In their most recent incarnation, AR/VR are presented on head-mounted displays: wearable devices that make users feel as though they are truly present in the virtual world. Head-mounted displays seamlessly replace the surrounding real environment with the rich sights and sounds of a simulated three-dimensional world. Coupled with auditory stimuli and haptic feedback, VR experiences are truly immersive and elicit perceptions and behaviours similar to those one would observe in real life. Users view and engage with content that has been created using software and special cameras to create a graphically rendered virtual world.

In its infancy, AR/VR were used primarily for military training (flight simulators), entertainment and gaming, and more recently in the media sector. As VR equipment has become increasingly affordable and available, there has been an incredible explosion of interest around the development of VR technologies and content, and now these are being implemented across various sectors, including healthcare (for things like phobia treatments), and also in education.

Virtual Reality in clinical education

Imagine that as Eva grows older, she excels in biology, takes an interest in the health sciences, and decides to pursue a degree in Nursing. In order to graduate, Eva must complete a clinical placement – but local opportunities are limited and highly competitive. Travel is difficult as she also works part-time and provides care for her elderly grandmother. In the past it would have been very hard for Eva (and many others like her) to balance her responsibilities and complete her degree. In response to these growing challenges, and to give emerging healthcare professionals the opportunity to “practice before they practice,” post-secondary healthcare programs have started to invest in simulation as a part of their curricula.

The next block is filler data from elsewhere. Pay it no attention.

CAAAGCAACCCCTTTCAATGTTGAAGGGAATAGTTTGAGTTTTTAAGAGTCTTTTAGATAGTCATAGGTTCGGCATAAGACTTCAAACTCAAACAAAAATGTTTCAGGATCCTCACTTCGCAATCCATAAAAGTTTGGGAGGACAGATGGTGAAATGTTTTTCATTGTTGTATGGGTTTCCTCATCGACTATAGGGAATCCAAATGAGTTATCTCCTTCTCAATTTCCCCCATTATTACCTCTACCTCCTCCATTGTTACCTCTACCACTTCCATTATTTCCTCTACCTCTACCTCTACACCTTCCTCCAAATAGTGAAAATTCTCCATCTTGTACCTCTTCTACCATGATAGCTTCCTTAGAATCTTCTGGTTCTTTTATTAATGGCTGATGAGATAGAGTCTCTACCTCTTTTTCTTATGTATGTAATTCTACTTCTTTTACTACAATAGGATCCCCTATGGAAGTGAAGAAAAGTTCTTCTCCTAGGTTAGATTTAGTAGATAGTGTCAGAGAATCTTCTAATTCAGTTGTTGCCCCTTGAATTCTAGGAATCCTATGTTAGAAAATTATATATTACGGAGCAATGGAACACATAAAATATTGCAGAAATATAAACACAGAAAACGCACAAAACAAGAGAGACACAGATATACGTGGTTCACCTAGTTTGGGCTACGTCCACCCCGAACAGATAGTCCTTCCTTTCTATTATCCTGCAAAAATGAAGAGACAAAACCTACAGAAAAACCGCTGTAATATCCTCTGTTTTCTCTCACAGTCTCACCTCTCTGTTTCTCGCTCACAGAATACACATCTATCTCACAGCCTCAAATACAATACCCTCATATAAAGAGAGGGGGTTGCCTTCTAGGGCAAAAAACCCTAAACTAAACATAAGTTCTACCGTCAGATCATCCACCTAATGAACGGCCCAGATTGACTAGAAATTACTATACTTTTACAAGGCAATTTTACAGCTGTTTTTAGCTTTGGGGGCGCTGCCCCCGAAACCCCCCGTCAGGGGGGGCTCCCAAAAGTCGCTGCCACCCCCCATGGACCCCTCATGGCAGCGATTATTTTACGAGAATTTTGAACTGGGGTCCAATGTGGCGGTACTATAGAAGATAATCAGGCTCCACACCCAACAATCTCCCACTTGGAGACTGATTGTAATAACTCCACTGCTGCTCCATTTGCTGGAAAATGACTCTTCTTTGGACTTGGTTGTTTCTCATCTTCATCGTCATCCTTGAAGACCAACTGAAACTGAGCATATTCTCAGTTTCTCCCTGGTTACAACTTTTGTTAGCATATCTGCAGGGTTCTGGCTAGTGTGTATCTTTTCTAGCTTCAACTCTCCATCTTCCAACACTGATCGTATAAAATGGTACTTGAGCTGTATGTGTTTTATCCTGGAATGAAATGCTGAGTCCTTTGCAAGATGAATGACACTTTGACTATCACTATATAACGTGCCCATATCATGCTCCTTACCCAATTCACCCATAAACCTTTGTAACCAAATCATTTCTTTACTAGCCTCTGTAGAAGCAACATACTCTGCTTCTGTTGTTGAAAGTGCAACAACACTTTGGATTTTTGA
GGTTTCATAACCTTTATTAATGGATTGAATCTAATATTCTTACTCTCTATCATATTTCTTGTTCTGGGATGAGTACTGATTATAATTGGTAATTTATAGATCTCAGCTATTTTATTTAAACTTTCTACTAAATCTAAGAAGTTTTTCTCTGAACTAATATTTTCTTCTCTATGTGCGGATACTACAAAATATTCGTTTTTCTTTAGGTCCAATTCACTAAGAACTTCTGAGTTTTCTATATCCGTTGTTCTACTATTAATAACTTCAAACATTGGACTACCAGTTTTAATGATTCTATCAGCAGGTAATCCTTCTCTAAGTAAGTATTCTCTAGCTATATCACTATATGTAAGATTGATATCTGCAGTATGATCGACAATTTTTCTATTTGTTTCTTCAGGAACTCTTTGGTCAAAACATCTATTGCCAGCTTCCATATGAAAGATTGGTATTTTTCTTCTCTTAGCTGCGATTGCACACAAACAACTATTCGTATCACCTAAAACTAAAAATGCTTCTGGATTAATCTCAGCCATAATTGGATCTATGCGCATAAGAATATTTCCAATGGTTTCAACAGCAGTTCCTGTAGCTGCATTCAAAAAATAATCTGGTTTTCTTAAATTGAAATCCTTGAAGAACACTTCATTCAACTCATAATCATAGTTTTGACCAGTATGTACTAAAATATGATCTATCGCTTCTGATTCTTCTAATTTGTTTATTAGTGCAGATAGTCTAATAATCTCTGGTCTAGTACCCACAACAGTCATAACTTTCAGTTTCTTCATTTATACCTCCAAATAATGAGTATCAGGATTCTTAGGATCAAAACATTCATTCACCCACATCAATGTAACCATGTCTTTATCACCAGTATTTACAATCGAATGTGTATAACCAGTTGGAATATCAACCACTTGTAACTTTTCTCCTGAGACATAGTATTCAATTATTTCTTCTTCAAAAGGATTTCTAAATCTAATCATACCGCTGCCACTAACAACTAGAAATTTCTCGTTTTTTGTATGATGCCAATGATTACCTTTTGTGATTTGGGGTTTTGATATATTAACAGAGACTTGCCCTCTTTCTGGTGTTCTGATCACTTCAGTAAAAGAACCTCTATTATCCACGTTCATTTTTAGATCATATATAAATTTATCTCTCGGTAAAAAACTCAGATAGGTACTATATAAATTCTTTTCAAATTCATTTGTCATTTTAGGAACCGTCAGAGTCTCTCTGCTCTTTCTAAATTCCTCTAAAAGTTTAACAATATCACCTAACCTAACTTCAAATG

Professors from the School of Nursing at York University have applied for funds to develop a Virtual Reality simulated Intensive Care Unit (ICU) environment, to enable health-care professionals to practice and gain in-situ experience. VR technologies are of special interest to clinical education as they can effectively simulate experiences and afford controlled manipulation, which allows users to engage realistically yet under safe conditions. VR also overcomes some limitations of more traditional simulation methods (such as live actors), which are more costly and time consuming. With VR, one can create a wider range of clinical scenarios (e.g. hospital ICU, out-patient clinic, long-term care setting) that can be exposed simultaneously to a greater number of students. Furthermore, VR simulations can be repeated as many times as required to create the desired level of familiarity and appreciation of the different roles, skills and scenarios.

In another simulation project, the professors are working on a VR training simulation platform called “ScrubXchange” that helps build empathy and understanding for the different clinical roles and responsibilities in healthcare. It’s intended to help nursing students “live a day in the scrubs” of another professional or in another setting – perhaps in Eva’s case as a nurse practicing in a clinic in Botswana.

Imagine now that Eva dreams of working for Doctors Without Borders. It would good for her to have the opportunity to understand how her education in Toronto may differ from her future work environment; how the tools at her disposal may be different and how to best use them, and how the cultural and professional norms in another country may impact how she works and interacts with others. Through VR, she can be transported into a virtual but realistic clinical setting in Botswana. She will be immersed in a clinic, staff and equipment on the other side of her world.